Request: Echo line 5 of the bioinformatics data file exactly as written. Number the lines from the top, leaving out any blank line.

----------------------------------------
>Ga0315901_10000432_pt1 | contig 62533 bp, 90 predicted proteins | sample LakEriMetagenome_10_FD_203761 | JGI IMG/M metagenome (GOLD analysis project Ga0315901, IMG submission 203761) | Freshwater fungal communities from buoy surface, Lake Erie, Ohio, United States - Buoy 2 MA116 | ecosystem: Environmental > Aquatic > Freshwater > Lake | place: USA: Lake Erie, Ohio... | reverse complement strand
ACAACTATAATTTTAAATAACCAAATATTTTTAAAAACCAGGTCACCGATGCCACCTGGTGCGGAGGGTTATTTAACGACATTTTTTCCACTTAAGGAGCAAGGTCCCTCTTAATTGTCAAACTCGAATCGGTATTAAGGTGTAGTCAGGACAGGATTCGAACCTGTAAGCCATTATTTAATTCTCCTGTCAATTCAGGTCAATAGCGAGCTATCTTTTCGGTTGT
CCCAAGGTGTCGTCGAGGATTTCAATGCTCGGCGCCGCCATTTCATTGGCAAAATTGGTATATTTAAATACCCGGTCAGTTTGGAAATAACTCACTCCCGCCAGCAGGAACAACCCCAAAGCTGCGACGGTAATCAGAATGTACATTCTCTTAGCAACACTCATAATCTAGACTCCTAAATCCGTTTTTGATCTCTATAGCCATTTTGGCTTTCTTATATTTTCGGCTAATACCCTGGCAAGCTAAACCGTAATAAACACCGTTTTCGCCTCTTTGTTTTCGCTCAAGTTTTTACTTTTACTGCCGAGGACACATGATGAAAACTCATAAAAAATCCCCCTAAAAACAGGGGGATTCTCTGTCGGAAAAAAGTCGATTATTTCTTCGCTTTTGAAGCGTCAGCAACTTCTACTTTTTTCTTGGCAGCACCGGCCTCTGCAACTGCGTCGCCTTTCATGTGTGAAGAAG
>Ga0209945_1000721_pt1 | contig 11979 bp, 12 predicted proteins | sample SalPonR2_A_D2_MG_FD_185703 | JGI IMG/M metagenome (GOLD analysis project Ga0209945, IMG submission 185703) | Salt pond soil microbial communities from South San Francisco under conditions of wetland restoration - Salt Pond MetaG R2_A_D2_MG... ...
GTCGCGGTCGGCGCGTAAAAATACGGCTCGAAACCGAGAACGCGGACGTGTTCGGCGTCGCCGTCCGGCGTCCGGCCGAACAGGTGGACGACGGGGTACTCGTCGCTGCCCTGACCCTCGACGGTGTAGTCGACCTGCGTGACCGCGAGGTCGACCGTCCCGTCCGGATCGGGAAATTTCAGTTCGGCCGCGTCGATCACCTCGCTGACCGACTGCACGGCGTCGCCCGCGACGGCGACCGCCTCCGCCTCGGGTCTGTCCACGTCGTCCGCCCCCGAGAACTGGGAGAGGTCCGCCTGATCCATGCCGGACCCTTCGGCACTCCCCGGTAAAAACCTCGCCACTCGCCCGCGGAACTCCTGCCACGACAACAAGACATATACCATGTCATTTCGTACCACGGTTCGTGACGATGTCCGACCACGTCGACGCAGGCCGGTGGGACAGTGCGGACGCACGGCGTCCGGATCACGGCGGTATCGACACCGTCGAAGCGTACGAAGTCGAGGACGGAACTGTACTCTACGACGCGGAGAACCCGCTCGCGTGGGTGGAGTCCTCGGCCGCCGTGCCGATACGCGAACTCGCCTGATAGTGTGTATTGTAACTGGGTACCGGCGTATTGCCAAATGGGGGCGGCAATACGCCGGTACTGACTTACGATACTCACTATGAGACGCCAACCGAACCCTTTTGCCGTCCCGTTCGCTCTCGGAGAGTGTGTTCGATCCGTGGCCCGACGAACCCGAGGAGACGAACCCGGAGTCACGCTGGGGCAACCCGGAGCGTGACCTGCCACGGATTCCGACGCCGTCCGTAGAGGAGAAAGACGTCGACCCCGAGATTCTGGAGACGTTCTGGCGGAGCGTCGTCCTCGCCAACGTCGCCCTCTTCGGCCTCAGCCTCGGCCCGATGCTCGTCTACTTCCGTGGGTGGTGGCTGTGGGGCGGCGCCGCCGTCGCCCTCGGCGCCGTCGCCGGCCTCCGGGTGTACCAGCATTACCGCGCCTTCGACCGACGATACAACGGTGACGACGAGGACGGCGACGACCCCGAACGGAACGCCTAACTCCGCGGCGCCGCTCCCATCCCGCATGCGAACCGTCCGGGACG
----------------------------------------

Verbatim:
GTCGCGGTCGGCGCGTAAAAATACGGCTCGAAACCGAGAACGCGGACGTGTTCGGCGTCGCCGTCCGGCGTCCGGCCGAACAGGTGGACGACGGGGTACTCGTCGCTGCCCTGACCCTCGACGGTGTAGTCGACCTGCGTGACCGCGAGGTCGACCGTCCCGTCCGGATCGGGAAATTTCAGTTCGGCCGCGTCGATCACCTCGCTGACCGACTGCACGGCGTCGCCCGCGACGGCGACCGCCTCCGCCTCGGGTCTGTCCACGTCGTCCGCCCCCGAGAACTGGGAGAGGTCCGCCTGATCCATGCCGGACCCTTCGGCACTCCCCGGTAAAAACCTCGCCACTCGCCCGCGGAACTCCTGCCACGACAACAAGACATATACCATGTCATTTCGTACCACGGTTCGTGACGATGTCCGACCACGTCGACGCAGGCCGGTGGGACAGTGCGGACGCACGGCGTCCGGATCACGGCGGTATCGACACCGTCGAAGCGTACGAAGTCGAGGACGGAACTGTACTCTACGACGCGGAGAACCCGCTCGCGTGGGTGGAGTCCTCGGCCGCCGTGCCGATACGCGAACTCGCCTGATAGTGTGTATTGTAACTGGGTACCGGCGTATTGCCAAATGGGGGCGGCAATACGCCGGTACTGACTTACGATACTCACTATGAGACGCCAACCGAACCCTTTTGCCGTCCCGTTCGCTCTCGGAGAGTGTGTTCGATCCGTGGCCCGACGAACCCGAGGAGACGAACCCGGAGTCACGCTGGGGCAACCCGGAGCGTGACCTGCCACGGATTCCGACGCCGTCCGTAGAGGAGAAAGACGTCGACCCCGAGATTCTGGAGACGTTCTGGCGGAGCGTCGTCCTCGCCAACGTCGCCCTCTTCGGCCTCAGCCTCGGCCCGATGCTCGTCTACTTCCGTGGGTGGTGGCTGTGGGGCGGCGCCGCCGTCGCCCTCGGCGCCGTCGCCGGCCTCCGGGTGTACCAGCATTACCGCGCCTTCGACCGACGATACAACGGTGACGACGAGGACGGCGACGACCCCGAACGGAACGCCTAACTCCGCGGCGCCGCTCCCATCCCGCATGCGAACCGTCCGGGACG